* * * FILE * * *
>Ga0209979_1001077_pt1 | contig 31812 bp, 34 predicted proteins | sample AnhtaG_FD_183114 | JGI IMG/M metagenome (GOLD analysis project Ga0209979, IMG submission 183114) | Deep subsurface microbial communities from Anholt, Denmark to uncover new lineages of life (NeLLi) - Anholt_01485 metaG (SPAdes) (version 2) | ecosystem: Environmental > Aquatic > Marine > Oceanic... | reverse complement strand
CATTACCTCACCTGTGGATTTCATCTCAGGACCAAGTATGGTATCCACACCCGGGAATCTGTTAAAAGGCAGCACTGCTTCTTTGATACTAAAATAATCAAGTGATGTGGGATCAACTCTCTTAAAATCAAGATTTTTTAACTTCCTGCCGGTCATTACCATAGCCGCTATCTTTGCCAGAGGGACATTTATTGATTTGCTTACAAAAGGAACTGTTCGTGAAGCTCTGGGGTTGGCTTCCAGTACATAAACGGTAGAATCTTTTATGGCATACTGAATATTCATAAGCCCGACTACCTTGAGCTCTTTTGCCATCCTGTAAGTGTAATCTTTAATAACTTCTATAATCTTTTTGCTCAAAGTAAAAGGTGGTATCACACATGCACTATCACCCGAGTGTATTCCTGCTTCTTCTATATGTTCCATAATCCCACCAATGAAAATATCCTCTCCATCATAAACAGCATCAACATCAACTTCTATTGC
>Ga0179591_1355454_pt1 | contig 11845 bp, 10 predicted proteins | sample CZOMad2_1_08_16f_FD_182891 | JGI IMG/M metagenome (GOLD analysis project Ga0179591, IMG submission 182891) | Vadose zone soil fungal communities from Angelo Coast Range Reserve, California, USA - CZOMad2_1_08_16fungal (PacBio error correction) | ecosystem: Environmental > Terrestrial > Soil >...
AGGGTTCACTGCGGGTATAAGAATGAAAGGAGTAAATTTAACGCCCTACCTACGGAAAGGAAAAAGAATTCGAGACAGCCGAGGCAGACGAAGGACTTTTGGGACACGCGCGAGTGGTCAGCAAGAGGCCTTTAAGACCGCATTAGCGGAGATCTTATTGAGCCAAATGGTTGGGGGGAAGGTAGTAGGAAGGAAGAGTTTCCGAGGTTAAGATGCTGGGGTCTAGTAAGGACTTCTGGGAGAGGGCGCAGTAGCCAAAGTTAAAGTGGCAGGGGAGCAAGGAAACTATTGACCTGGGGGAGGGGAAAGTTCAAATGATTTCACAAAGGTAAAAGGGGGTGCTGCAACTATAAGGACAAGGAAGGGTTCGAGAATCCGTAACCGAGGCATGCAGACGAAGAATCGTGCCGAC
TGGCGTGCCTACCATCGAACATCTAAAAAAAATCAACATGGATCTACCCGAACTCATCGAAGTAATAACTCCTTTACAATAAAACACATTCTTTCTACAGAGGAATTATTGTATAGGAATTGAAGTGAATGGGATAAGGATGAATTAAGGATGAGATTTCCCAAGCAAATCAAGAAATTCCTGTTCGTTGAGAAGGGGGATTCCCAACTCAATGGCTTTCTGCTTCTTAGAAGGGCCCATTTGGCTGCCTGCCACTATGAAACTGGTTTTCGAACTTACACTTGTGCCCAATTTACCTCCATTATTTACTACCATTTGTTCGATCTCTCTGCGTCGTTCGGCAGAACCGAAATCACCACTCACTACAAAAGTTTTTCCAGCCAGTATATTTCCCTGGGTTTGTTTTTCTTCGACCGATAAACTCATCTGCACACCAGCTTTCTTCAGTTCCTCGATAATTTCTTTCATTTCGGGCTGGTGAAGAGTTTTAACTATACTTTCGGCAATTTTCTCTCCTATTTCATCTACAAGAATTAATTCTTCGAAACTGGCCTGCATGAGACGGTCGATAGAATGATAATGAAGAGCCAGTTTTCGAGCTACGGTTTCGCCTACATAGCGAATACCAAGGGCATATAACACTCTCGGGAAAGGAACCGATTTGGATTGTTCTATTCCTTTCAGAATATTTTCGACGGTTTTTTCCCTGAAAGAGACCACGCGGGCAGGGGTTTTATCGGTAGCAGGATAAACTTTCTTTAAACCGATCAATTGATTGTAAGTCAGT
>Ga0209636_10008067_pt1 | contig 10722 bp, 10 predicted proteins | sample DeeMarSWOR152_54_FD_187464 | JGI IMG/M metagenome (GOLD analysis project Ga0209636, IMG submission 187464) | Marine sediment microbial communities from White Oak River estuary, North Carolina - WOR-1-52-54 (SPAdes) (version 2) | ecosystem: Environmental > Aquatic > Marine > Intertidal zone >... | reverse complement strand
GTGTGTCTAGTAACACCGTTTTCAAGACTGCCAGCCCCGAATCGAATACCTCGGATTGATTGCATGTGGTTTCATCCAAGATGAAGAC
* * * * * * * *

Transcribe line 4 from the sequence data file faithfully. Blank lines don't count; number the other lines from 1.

AGGGTTCACTGCGGGTATAAGAATGAAAGGAGTAAATTTAACGCCCTACCTACGGAAAGGAAAAAGAATTCGAGACAGCCGAGGCAGACGAAGGACTTTTGGGACACGCGCGAGTGGTCAGCAAGAGGCCTTTAAGACCGCATTAGCGGAGATCTTATTGAGCCAAATGGTTGGGGGGAAGGTAGTAGGAAGGAAGAGTTTCCGAGGTTAAGATGCTGGGGTCTAGTAAGGACTTCTGGGAGAGGGCGCAGTAGCCAAAGTTAAAGTGGCAGGGGAGCAAGGAAACTATTGACCTGGGGGAGGGGAAAGTTCAAATGATTTCACAAAGGTAAAAGGGGGTGCTGCAACTATAAGGACAAGGAAGGGTTCGAGAATCCGTAACCGAGGCATGCAGACGAAGAATCGTGCCGAC